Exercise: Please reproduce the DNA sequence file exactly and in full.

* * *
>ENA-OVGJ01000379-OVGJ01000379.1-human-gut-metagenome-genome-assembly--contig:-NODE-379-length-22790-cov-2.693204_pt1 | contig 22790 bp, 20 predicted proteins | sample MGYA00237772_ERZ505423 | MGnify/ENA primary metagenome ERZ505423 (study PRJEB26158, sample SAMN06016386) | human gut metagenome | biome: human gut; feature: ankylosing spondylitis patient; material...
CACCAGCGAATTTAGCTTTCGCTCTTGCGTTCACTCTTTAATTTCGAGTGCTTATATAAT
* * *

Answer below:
>ENA-OVGJ01000379-OVGJ01000379.1-human-gut-metagenome-genome-assembly--contig:-NODE-379-length-22790-cov-2.693204_pt1 | contig 22790 bp, 20 predicted proteins | sample MGYA00237772_ERZ505423 | MGnify/ENA primary metagenome ERZ505423 (study PRJEB26158, sample SAMN06016386) | human gut metagenome | biome: human gut; feature: ankylosing spondylitis patient; material...
CACCAGCGAATTTAGCTTTCGCTCTTGCGTTCACTCTTTAATTTCGAGTGCTTATATAAT